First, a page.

Everybody who has studied the monetary system has probably heard of the “interest can’t be repaid” problem. Because you lend only the principal and not the interest on the loan, there simply isn’t enough money to solve all debts. As the total amount of debt grows, the interest payments become an increasingly bigger problem. But is this all true? Does the interest payment on loans really drain the money system? It’s time to clarify a tough misconception about our debt-based monetary system…
Imagine you go to a bank to get a loan for $1.000, a loan which will be paid back in twelve terms of one month with an effective annual interest rate of 10%. This means you will have to gather $1.100 somewhere to pay back this loan. Because you’ve only borrowed a $1.000, where should the $100 of interest come from? Imagine you are not alone in this situation, because everybody with debts has to get the interest somewhere. All interest that has to be paid with money not created when people signed those loans.
When everybody has to pay back each loan they have, plus interest, there would indeed be a shortage of money. It’s a mathematical problem that is easy to solve, because repayment would stop beyond the amount banks originally lent to consumers and businesses. But this is not how the monetary system works in practice. Loans often have to be repaid in terms, which means that only a fraction of the total money supply is needed to service the debt load we have. Also keep in mind that only the principal amount of each loan is removed from circulation, not the interest you pay to the bank. It is very important to understand that interest payments to the bank flow back into the economy. The bank has to pay interest to depositors, wages to their employees, operational costs for their buildings and equipment and it has a profit which goes to the shareholders of the bank. All this money does not disappear from circulation, instead it remains within the monetary system like a closed loop. The interest you pay to the bank simply flows back into the economy, as long as the money is not hoarded by savers, bank employees and shareholders.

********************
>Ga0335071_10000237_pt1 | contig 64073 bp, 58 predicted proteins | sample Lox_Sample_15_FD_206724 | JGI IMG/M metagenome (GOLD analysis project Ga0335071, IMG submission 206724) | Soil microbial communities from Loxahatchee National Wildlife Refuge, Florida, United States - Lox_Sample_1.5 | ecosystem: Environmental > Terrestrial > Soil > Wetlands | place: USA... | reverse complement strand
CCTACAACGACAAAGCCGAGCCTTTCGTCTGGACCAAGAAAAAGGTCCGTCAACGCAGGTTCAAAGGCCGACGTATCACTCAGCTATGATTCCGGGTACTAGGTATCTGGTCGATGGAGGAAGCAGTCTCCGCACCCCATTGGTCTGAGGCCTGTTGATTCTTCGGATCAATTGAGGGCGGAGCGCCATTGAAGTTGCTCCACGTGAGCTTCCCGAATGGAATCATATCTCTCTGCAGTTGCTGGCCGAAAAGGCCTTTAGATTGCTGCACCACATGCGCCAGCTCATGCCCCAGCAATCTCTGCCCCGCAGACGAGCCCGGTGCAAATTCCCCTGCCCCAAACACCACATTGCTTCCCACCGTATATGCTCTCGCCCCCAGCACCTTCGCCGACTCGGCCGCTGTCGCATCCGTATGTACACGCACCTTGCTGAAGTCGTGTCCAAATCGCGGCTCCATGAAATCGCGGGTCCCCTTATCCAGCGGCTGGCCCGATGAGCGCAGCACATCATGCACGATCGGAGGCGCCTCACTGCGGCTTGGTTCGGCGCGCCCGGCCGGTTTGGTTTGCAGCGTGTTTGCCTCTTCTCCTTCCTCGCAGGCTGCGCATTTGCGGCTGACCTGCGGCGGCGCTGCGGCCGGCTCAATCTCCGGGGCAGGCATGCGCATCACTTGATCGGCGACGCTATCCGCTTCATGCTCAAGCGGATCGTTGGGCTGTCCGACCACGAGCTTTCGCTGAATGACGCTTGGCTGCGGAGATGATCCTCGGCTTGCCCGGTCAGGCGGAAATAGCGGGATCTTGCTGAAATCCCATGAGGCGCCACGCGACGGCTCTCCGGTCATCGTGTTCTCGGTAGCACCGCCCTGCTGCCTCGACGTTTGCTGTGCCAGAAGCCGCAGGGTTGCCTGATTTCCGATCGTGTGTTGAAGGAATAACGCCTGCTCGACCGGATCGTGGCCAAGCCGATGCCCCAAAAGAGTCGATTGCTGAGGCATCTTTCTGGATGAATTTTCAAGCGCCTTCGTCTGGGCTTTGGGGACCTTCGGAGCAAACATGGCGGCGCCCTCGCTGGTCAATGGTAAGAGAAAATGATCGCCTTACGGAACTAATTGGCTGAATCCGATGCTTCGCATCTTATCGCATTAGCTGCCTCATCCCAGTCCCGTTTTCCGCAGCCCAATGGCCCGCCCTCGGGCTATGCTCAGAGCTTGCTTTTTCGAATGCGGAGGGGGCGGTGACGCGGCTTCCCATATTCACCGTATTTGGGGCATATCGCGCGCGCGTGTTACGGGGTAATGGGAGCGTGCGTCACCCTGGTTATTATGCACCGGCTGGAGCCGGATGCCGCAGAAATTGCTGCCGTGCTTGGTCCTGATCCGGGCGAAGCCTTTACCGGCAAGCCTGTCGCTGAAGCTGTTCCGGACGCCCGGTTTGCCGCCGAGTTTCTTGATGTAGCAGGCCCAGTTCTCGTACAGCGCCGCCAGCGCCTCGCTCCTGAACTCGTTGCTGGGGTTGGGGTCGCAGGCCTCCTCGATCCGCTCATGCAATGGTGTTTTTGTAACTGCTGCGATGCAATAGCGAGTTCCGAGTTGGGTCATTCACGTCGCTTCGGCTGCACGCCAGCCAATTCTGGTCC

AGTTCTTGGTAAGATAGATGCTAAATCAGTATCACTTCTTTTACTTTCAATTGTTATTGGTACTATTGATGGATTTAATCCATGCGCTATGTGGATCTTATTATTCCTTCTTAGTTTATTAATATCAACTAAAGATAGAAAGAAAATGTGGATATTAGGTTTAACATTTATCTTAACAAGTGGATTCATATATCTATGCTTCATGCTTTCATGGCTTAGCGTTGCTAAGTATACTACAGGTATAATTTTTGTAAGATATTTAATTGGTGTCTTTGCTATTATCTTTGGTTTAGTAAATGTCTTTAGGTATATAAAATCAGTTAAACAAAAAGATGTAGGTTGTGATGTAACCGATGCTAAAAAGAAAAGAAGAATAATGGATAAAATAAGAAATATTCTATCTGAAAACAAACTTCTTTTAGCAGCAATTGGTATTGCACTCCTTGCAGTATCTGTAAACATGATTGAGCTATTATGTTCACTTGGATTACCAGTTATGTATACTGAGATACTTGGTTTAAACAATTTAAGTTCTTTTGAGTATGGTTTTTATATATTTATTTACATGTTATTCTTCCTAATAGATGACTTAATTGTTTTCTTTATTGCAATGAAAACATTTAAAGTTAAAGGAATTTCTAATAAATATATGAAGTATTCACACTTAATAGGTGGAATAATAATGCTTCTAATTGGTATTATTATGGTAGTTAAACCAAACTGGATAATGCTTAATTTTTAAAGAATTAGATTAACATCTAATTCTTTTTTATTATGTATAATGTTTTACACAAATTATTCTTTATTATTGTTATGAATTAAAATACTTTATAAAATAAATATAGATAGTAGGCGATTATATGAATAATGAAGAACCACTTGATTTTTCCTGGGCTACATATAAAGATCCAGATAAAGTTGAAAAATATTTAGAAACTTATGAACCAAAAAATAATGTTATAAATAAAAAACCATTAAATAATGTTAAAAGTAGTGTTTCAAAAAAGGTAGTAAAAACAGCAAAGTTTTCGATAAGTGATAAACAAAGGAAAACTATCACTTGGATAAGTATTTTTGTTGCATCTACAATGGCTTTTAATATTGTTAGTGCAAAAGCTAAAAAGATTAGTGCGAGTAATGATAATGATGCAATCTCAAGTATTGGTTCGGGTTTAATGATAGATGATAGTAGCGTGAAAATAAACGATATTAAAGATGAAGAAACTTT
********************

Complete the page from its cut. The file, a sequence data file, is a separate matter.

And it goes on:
Because only the principal amount of each loan is ‘created out of thin air’ and is removed from circulation upon repayment, there is essentially a balanced system. The supply of money can expand or contract based on the willingness of people to borrow money, but there is no mathematical problem in servicing the debt.
As long as the money circulates within the economy, there is always enough around to repay loans with interest. Once the velocity of money slows down, because people for example prefer to spend less and save more, then it becomes increasingly difficult for debtors to repay their loans. In an environment of deleveraging (reduction of the total debt load), it becomes harder for debtors to meet their obligation to the bank. The reduction of the money supply leads to deflation, making it harder for debtors to fulfil their obligations. When people take on more debt, the money supply increases and inflation will follow. This is why central bankers keep a close eye on credit growth and use the interest rate mechanism to control the money supply.
Debtors versus savers
You might have noticed that, within our monetary system, debtors and savers have opposing interests. Savers want to hoard money (reducing the velocity of money), while the debtors prefer a higher velocity of money. I higher velocity of money makes it easier to repay loans. Finding a balance between the interests of debtors and savers is one of the greatest challenges in this debt-based monetary system.
The idea that debts cannot be repaid because the interest has not been created is not true. As long as debt is repaid in terms and banks spend all the money they receive as interest on loans, there is always enough money to go around to service all debts over time. Think of it as a closed loop, in which the interest payments circulate bank and forth between banks and the economy. Because the money circulates, it can be used multiple times to settle interest payments. The total supply of money will contract or expand, based on the demand for credit in the economy.